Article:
Today I am one of the stops on the blog tour for Video Killed the Radio Star by Duncan MacMaster! I will be sharing an Q&A. Video Killed the Radio Star was published by Fahrenheit Press on July 26, 2018.
Money in the bank and his dream girl on his arm – life was looking pretty sweet for Kirby Baxter.
Of course it couldn’t last. Where would the fun be in that? This is a sequel after all.
After solving the murder of a movie starlet the previous year, Kirby is doing his best to live down his burgeoning reputation as part-time Interpol agent and amateur sleuth.
Then reality TV comes knocking next door.
Million Dollar Madhouse is a reality TV show where a bunch of washed up celebrities are thrown together in a dilapidated mansion while their attempts to renovate the building are broadcast 24/7 for the viewers delight.
Kirby’s quiet town is thrown into chaos by the arrival of camera crews, remote control video drones and a cast of characters including disgraced actress Victoria Gorham, political shock-jock Bert Wayne and reality TV royalty Kassandra Kassabian.
When one of the cast members turns up dead the local police turn to the only celebrity detective in town for help and draft an unwilling Kirby into their investigation.
The first body is only the beginning of another rip-roaring adventure for Kirby Baxter and with Gustav his loyal driver/valet/bodyguard/gardener//chef/ass-kicker at his side, our hero plunges into the fray with his usual stunning displays of deductive reasoning and sheer bloody luck.
First of all, can you please tell us about your latest book?:
It’s called VIDEO KILLED THE RADIO STAR, and it stars comics geek/amateur sleuth KIRBY BAXTER and his Scooby Gang of friends solving the murder of a talk radio host who is literally and figuratively killed by television.
Where do you find inspiration for your novels?
Usually in pieces. I will see something in the news, hear some rumour, read some story from history, and over time, those pieces gel into the plot and characters for the story. Usually the plot and characters form together, with the characters and their personalities driving how the story turns out.
Who is your writing hero?
I have many. Raymond Chandler, Agatha Christie, Dashiell Hammett, Ray Bradbury, Peter Straub, PG Wodehouse, Jim Thompson, PD James, Arthur C. Clarke, Dorothy L. Sayers, James Ellroy, JRR Tolkien, SCTV’s writers, and the many who wrote Batman and the Justice League comics when I was a kid.
Which book do you wish you had written?
I try not to think about that, or I’d just sink into a bottomless pit of jealousy.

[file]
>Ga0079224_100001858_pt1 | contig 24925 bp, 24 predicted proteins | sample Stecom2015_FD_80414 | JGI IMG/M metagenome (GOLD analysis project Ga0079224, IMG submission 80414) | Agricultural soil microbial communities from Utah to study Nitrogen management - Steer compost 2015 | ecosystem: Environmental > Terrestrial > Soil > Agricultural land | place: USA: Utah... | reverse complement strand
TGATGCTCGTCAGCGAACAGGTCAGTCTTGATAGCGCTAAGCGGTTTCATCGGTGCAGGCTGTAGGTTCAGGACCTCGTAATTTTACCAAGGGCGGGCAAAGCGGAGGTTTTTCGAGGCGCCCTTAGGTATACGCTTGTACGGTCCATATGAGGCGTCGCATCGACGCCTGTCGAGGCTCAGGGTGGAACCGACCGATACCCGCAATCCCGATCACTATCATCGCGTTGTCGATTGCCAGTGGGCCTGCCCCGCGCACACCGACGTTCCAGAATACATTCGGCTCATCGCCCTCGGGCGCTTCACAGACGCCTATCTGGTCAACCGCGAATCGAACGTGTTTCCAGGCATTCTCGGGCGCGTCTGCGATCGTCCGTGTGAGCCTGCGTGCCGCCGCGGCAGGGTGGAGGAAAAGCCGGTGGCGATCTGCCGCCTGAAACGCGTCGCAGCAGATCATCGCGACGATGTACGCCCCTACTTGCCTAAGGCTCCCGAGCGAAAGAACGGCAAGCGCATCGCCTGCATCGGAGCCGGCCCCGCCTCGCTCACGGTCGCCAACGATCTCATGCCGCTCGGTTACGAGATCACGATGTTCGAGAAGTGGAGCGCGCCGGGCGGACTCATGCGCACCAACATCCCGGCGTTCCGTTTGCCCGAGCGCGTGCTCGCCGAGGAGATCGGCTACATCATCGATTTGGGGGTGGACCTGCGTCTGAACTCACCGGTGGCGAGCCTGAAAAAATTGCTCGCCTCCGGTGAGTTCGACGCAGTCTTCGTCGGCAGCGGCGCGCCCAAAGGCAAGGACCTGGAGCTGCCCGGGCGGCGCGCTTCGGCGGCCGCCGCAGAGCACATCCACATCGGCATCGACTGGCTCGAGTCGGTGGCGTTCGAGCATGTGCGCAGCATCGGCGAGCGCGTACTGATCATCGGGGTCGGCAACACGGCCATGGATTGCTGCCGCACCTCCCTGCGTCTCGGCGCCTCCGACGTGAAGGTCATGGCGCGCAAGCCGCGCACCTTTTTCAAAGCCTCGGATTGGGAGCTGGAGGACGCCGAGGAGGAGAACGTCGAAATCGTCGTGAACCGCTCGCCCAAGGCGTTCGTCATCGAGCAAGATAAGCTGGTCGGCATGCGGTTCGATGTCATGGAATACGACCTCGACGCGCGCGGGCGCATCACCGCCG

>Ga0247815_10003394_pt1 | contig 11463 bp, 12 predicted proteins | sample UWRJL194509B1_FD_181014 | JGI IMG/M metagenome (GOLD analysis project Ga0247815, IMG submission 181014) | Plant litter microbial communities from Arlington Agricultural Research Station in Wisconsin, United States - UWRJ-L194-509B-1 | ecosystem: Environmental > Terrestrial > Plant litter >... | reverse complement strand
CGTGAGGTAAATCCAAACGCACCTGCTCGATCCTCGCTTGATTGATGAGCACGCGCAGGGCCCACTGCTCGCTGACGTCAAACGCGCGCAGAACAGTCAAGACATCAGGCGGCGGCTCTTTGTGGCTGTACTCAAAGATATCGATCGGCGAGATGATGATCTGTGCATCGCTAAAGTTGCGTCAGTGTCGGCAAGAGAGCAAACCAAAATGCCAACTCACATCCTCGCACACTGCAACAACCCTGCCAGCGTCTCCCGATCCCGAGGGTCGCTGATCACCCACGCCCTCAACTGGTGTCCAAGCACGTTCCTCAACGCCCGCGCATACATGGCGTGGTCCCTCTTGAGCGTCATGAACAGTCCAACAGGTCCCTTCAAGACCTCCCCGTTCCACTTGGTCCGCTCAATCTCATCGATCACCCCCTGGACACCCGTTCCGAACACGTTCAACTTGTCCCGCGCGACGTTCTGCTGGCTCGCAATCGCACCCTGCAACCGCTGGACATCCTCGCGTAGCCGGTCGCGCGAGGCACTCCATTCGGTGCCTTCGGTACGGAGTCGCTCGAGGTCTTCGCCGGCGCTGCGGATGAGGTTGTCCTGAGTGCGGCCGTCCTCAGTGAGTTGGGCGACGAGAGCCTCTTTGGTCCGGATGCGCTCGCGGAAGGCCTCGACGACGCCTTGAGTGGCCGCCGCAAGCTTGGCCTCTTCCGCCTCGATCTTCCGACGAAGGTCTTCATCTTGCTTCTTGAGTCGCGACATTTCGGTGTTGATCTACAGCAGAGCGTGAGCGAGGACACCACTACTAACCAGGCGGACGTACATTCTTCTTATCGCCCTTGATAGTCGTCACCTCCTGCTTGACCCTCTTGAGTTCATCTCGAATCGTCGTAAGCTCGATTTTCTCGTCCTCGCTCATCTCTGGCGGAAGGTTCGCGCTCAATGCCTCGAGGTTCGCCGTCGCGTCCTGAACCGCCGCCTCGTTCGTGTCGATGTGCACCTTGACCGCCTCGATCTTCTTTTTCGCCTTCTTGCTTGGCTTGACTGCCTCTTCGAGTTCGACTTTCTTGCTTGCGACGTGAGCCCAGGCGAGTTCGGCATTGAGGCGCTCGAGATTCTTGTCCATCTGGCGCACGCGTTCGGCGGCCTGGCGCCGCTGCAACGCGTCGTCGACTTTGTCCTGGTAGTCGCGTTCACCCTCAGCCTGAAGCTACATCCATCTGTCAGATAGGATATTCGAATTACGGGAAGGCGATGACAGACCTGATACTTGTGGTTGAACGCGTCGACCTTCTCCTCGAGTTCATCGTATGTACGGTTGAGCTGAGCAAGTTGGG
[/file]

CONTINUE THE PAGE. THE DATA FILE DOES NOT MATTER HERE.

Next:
What advice would you give to someone considering taking the plunge and attempting to write their first novel?
First: Read a lot, then write a lot.
Then get your book done.
After that let it stew for a little while, maybe work on something else for a few days, then dive into rewriting. Because real writing is found in rewriting and editing. Lots of rewriting and editing. It might seem like hard work at first, but you will be surprised at all the ways to improve your work that you will discover.
If you could have a dinner party and invite three other writers (living or dead), who would you invite?
That’s a tricky question. Inviting Chandler and Thompson would be risky because they’d probably get drunk and in a fight with each other. Hammett would lecture everyone about how Stalin was misunderstood. So I guess I would play it safe and invite Agatha Christie, PG Wodehouse, and JRR Tolkien, to have a pleasant meal while discussing character and plot construction, and world building.
What’s the one question you wish I had asked and what’s the answer?
Q— What’s an under appreciated work that mystery and crime writers should read or see?
A— A personal favourite of mine that’s mostly forgotten is a film from the 1970s called The Last of Sheila. It was written by actor Anthony Perkins and Broadway composer Steven Sondheim, and is a masterclass on how to structure a whodunnit. The clues are literally everywhere, but still has enough well played misdirections and distractions to keep you guessing until the very end. It’s also a subtle satire on celebrity with the cast of suspects all being parodies of Sondheim & Perkins’ Hollywood friends and colleagues.
About the Author:
Duncan MacMaster is a writer, pop-culture blogger, and film school survivor from the untamed wilds of Eastern Canada.
When he’s not concocting plots for Kirby Baxter to unravel he’s posting rants and rages about the business behind pop-culture on his blog.
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